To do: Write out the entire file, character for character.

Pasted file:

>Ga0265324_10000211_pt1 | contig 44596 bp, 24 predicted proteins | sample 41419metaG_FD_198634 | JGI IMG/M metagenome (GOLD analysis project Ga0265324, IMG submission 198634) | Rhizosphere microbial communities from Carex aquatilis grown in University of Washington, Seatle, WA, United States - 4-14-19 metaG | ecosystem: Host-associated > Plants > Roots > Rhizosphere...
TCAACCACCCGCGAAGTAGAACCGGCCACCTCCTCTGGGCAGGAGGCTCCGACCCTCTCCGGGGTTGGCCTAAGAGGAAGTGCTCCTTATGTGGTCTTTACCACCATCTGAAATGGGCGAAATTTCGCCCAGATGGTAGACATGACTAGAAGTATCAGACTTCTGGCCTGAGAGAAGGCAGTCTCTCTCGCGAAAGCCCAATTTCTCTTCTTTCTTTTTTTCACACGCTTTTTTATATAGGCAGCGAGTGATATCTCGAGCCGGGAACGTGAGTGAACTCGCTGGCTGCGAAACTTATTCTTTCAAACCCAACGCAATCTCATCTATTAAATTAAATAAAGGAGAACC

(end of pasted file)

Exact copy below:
>Ga0265324_10000211_pt1 | contig 44596 bp, 24 predicted proteins | sample 41419metaG_FD_198634 | JGI IMG/M metagenome (GOLD analysis project Ga0265324, IMG submission 198634) | Rhizosphere microbial communities from Carex aquatilis grown in University of Washington, Seatle, WA, United States - 4-14-19 metaG | ecosystem: Host-associated > Plants > Roots > Rhizosphere...
TCAACCACCCGCGAAGTAGAACCGGCCACCTCCTCTGGGCAGGAGGCTCCGACCCTCTCCGGGGTTGGCCTAAGAGGAAGTGCTCCTTATGTGGTCTTTACCACCATCTGAAATGGGCGAAATTTCGCCCAGATGGTAGACATGACTAGAAGTATCAGACTTCTGGCCTGAGAGAAGGCAGTCTCTCTCGCGAAAGCCCAATTTCTCTTCTTTCTTTTTTTCACACGCTTTTTTATATAGGCAGCGAGTGATATCTCGAGCCGGGAACGTGAGTGAACTCGCTGGCTGCGAAACTTATTCTTTCAAACCCAACGCAATCTCATCTATTAAATTAAATAAAGGAGAACC